Forklift accidents are one of the most common causes of injury in factories and warehouses. Experienced forklift operators should adhere to all safety protocols to avoid injuries. Most importantly, they should avoid operating poorly maintained forklifts whose state of disrepair could lead to brake or steering failure.
If a forklift overturns, it could pin or crush workers and lead to severe injuries. If a forklift hits you at the workplace, you should seek medical attention immediately.
Employers should create a safe working environment for forklifts by ensuring proper visibility, maintaining floors and only using forklifts in open yards or wide alleys.
3. Risks from falling objects
If items aren’t stacked properly on shelves, factory and warehouse workers are at risk of getting hit by falling objects. In addition, poorly installed floor-to-ceiling shelves can fall and cause dangerous crashes. Generally, safety experts recommend putting the heaviest objects at the bottom and stacking the lighter items above.
After such an injury, workers should seek medical attention immediately so that the doctor can diagnose the nature of injuries that may include herniated discs, back and neck injuries, rotator cuff tears and lumbar disc herniation. With the help of an attorney, such reports can form the basis of your compensation claims.
4. Hazardous materials
Exposure to hazardous chemicals can have both short-term and long-term effects. Manufacturers should have proper warning labels that indicate the nature of the materials and all associated hazards. The most common include flammable fuels and gases. Other substances pose several risks, such as poisoning, nausea, chemical burns, skin rashes, nervous system disorders and congenital disabilities.
If hazardous substances injure a worker, an attorney can help by identifying the guilty party that failed to implement safety precautions as mandated under 3 pieces of legislation:
- Control of Substances Hazardous to Health (COSHH)
- Control of Asbestos Regulations 2012
- Dangerous Substances and Explosive Atmospheres Regulations 2002 (DSEAR)
5. Conveyor belt injuries
While in motion, all parts of a conveyor system pose inherent risks. Pulleys and belts continuously spin at high speeds. Unsuspecting employees are at risk of scrapes, broken bones, lacerations and amputations. It’s essential to have a legible sign that stipulates all the safety precautions. To avoid these warehouse accidents, workers should avoid wearing loose clothing or jewelry.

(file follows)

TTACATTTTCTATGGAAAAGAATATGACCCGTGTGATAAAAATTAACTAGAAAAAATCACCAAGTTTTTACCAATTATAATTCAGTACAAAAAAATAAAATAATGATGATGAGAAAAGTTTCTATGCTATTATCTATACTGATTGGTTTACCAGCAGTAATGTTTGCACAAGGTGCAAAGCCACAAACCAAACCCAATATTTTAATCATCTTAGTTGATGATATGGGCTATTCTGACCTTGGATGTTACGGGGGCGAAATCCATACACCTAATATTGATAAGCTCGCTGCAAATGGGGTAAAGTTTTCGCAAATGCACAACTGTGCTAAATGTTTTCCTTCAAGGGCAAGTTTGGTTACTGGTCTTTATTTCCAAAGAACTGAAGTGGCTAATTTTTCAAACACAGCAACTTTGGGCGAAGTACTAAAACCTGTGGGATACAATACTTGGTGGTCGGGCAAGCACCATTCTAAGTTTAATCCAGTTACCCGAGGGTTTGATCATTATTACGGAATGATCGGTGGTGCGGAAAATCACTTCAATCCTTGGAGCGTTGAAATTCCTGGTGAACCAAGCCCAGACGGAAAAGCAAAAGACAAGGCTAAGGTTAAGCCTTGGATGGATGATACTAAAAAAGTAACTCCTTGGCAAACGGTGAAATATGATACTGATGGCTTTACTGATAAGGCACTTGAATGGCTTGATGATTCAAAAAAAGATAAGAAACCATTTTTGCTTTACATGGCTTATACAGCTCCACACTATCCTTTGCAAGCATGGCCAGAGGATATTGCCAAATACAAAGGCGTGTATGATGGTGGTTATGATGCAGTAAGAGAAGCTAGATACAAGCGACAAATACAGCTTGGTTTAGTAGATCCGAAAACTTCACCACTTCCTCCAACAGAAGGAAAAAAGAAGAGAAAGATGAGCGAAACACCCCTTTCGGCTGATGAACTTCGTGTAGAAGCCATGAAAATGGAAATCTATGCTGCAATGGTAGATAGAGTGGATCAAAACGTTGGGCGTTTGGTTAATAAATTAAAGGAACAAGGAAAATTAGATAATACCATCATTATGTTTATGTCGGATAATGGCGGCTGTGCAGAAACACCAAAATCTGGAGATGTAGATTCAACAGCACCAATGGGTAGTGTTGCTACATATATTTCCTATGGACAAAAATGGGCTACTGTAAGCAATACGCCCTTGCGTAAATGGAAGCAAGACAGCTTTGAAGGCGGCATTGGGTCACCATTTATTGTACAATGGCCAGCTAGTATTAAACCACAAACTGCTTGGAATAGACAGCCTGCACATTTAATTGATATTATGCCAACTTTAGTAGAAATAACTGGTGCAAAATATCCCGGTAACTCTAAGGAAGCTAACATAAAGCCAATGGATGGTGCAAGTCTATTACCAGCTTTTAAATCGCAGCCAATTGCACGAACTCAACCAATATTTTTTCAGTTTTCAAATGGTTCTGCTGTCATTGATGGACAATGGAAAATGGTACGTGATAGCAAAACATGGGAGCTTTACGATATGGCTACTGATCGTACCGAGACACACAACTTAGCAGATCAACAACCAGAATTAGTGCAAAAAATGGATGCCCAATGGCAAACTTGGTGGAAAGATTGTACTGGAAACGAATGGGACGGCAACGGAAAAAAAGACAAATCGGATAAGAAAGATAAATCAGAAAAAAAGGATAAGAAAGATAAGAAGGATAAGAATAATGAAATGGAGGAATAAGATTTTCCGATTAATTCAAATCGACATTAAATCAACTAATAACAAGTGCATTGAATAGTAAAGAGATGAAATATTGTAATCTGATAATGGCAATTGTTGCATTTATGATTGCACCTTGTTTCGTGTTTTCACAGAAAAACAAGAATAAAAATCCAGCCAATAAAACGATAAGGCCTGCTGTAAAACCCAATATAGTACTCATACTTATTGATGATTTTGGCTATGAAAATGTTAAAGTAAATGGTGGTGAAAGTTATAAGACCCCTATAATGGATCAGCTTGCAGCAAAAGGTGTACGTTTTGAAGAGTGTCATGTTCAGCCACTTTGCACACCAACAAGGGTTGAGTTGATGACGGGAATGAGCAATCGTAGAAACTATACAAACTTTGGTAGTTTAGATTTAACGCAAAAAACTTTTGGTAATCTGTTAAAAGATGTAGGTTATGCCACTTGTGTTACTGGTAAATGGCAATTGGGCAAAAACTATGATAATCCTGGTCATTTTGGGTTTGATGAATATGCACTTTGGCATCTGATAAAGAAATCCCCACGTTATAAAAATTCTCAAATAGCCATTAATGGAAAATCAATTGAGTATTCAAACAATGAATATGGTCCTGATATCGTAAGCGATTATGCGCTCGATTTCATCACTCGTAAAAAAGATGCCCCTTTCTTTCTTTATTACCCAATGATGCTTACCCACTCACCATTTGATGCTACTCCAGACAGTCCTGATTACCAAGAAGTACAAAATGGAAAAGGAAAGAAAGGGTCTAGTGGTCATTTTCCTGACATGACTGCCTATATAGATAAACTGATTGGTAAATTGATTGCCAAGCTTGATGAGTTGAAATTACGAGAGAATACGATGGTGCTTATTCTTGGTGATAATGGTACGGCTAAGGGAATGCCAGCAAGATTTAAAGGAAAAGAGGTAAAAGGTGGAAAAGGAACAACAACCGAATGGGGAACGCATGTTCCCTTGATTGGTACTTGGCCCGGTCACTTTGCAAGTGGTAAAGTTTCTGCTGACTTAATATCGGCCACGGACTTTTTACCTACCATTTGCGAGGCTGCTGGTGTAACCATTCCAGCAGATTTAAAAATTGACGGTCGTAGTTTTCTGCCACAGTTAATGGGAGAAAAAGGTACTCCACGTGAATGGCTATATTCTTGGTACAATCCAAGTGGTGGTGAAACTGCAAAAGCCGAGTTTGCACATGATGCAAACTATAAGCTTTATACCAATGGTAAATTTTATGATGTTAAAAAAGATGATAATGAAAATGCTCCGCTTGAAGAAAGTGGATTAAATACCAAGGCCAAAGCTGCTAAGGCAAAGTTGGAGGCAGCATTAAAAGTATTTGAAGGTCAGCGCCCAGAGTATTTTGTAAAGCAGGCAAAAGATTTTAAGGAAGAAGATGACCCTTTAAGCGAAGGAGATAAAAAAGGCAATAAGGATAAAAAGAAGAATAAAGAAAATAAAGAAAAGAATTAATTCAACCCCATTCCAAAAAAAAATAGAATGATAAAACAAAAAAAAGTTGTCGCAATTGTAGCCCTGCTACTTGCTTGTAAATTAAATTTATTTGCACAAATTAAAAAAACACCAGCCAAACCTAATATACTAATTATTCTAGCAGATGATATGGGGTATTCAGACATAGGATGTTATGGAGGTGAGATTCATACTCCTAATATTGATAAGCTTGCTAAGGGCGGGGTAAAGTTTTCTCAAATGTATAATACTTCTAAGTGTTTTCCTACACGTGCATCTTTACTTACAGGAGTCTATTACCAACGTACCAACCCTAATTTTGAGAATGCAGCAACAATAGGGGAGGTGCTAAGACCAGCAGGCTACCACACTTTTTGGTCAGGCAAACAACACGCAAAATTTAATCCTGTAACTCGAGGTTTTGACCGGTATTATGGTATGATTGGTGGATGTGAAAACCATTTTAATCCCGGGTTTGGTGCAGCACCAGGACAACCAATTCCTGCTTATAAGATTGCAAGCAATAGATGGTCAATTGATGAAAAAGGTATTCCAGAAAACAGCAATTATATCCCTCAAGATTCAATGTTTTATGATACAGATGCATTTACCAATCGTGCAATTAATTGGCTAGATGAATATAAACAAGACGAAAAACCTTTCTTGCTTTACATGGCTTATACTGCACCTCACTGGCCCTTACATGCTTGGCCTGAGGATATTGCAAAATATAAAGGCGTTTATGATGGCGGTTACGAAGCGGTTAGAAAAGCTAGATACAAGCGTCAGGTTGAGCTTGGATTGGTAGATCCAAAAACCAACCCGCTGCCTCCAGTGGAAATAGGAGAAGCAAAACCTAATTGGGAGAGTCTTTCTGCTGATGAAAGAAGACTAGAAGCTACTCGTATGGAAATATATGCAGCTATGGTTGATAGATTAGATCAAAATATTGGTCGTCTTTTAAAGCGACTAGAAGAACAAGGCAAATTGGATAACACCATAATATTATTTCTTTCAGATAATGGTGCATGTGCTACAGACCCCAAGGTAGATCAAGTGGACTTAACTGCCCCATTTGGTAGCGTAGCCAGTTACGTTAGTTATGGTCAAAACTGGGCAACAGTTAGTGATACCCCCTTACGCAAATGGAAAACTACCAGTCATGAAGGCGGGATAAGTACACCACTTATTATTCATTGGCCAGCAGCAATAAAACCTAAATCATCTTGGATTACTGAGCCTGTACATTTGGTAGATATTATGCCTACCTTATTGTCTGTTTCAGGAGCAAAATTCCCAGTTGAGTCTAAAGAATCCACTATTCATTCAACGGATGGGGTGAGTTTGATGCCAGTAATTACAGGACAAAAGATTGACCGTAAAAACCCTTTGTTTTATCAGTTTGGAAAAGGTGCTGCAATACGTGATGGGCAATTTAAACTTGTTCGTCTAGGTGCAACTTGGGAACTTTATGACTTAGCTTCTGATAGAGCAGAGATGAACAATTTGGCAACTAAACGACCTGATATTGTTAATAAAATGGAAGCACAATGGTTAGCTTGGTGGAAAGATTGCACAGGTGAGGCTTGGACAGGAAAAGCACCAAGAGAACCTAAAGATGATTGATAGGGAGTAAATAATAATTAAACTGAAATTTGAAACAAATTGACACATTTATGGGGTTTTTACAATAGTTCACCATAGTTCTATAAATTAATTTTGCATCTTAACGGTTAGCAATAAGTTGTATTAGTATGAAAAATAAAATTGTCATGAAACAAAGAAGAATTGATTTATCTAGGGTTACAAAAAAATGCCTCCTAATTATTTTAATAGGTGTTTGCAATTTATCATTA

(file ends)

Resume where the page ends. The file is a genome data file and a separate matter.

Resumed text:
The employer is responsible for ensuring that all conveyor belt systems are properly guarded to protect employees from pulleys, belts, power transmission couplings, sprocket chain drives and vertical shafts. The company is also responsible for maintaining the equipment and offering proper training on using the equipment to employees.
What to do after a warehouse accident
After an industrial accident, it’s imperative that an injured worker seeks immediate medical care, notifies their employer as soon as possible and fills out the appropriate form to begin the workers’ compensation claims process. North Carolina’s DWC-1 claim form is a declaration that you’ve been injured at the workplace and that you require compensation to cover your medical bills.
According to workers’ compensation law in North Carolina, an injured worker should notify their employer within 30 days of the date of the incident and file a claim within 2 years. Compensation benefits may not be payable if you fail to comply with the statute of limitations. For the best chance of success, consult with an experienced workers’ comp attorney near you.